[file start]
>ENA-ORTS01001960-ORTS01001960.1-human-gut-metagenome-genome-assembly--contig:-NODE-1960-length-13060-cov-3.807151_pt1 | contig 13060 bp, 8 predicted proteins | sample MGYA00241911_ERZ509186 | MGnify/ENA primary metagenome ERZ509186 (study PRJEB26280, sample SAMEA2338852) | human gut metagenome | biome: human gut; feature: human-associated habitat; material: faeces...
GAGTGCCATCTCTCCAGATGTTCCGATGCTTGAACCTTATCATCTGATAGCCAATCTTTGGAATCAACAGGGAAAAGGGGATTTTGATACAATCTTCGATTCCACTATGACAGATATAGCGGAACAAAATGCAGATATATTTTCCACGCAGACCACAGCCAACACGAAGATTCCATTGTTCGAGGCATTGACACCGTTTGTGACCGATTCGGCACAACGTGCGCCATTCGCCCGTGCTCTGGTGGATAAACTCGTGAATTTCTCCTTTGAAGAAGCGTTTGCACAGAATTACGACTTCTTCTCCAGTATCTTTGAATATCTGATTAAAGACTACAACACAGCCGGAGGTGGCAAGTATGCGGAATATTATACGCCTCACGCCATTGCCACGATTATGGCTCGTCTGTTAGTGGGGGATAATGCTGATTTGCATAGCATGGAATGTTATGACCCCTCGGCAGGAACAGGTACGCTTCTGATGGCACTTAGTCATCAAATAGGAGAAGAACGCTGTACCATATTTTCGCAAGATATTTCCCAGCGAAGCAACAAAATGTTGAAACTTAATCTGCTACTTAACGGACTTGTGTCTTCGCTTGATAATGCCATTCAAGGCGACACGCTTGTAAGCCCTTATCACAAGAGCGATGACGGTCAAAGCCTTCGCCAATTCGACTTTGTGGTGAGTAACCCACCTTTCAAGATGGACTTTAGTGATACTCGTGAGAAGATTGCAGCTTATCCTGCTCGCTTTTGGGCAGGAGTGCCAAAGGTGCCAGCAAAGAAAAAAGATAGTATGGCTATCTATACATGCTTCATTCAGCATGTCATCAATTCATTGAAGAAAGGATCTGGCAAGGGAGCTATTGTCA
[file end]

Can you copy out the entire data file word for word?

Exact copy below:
>ENA-ORTS01001960-ORTS01001960.1-human-gut-metagenome-genome-assembly--contig:-NODE-1960-length-13060-cov-3.807151_pt1 | contig 13060 bp, 8 predicted proteins | sample MGYA00241911_ERZ509186 | MGnify/ENA primary metagenome ERZ509186 (study PRJEB26280, sample SAMEA2338852) | human gut metagenome | biome: human gut; feature: human-associated habitat; material: faeces...
GAGTGCCATCTCTCCAGATGTTCCGATGCTTGAACCTTATCATCTGATAGCCAATCTTTGGAATCAACAGGGAAAAGGGGATTTTGATACAATCTTCGATTCCACTATGACAGATATAGCGGAACAAAATGCAGATATATTTTCCACGCAGACCACAGCCAACACGAAGATTCCATTGTTCGAGGCATTGACACCGTTTGTGACCGATTCGGCACAACGTGCGCCATTCGCCCGTGCTCTGGTGGATAAACTCGTGAATTTCTCCTTTGAAGAAGCGTTTGCACAGAATTACGACTTCTTCTCCAGTATCTTTGAATATCTGATTAAAGACTACAACACAGCCGGAGGTGGCAAGTATGCGGAATATTATACGCCTCACGCCATTGCCACGATTATGGCTCGTCTGTTAGTGGGGGATAATGCTGATTTGCATAGCATGGAATGTTATGACCCCTCGGCAGGAACAGGTACGCTTCTGATGGCACTTAGTCATCAAATAGGAGAAGAACGCTGTACCATATTTTCGCAAGATATTTCCCAGCGAAGCAACAAAATGTTGAAACTTAATCTGCTACTTAACGGACTTGTGTCTTCGCTTGATAATGCCATTCAAGGCGACACGCTTGTAAGCCCTTATCACAAGAGCGATGACGGTCAAAGCCTTCGCCAATTCGACTTTGTGGTGAGTAACCCACCTTTCAAGATGGACTTTAGTGATACTCGTGAGAAGATTGCAGCTTATCCTGCTCGCTTTTGGGCAGGAGTGCCAAAGGTGCCAGCAAAGAAAAAAGATAGTATGGCTATCTATACATGCTTCATTCAGCATGTCATCAATTCATTGAAGAAAGGATCTGGCAAGGGAGCTATTGTCA